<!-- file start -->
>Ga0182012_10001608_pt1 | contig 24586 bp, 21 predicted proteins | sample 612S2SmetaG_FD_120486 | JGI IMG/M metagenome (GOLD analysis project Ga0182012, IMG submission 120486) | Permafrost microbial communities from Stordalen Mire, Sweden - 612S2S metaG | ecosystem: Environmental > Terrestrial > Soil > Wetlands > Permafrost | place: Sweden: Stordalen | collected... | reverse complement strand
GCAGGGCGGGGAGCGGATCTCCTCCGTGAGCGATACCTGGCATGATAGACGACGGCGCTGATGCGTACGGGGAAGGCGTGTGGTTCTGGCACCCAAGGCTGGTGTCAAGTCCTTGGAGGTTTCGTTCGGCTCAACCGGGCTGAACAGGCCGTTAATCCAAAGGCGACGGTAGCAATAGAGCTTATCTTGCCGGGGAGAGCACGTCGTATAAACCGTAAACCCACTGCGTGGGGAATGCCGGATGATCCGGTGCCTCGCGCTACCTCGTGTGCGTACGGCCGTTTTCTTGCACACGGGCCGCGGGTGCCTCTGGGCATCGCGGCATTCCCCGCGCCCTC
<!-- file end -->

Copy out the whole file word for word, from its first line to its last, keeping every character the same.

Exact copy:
>Ga0182012_10001608_pt1 | contig 24586 bp, 21 predicted proteins | sample 612S2SmetaG_FD_120486 | JGI IMG/M metagenome (GOLD analysis project Ga0182012, IMG submission 120486) | Permafrost microbial communities from Stordalen Mire, Sweden - 612S2S metaG | ecosystem: Environmental > Terrestrial > Soil > Wetlands > Permafrost | place: Sweden: Stordalen | collected... | reverse complement strand
GCAGGGCGGGGAGCGGATCTCCTCCGTGAGCGATACCTGGCATGATAGACGACGGCGCTGATGCGTACGGGGAAGGCGTGTGGTTCTGGCACCCAAGGCTGGTGTCAAGTCCTTGGAGGTTTCGTTCGGCTCAACCGGGCTGAACAGGCCGTTAATCCAAAGGCGACGGTAGCAATAGAGCTTATCTTGCCGGGGAGAGCACGTCGTATAAACCGTAAACCCACTGCGTGGGGAATGCCGGATGATCCGGTGCCTCGCGCTACCTCGTGTGCGTACGGCCGTTTTCTTGCACACGGGCCGCGGGTGCCTCTGGGCATCGCGGCATTCCCCGCGCCCTC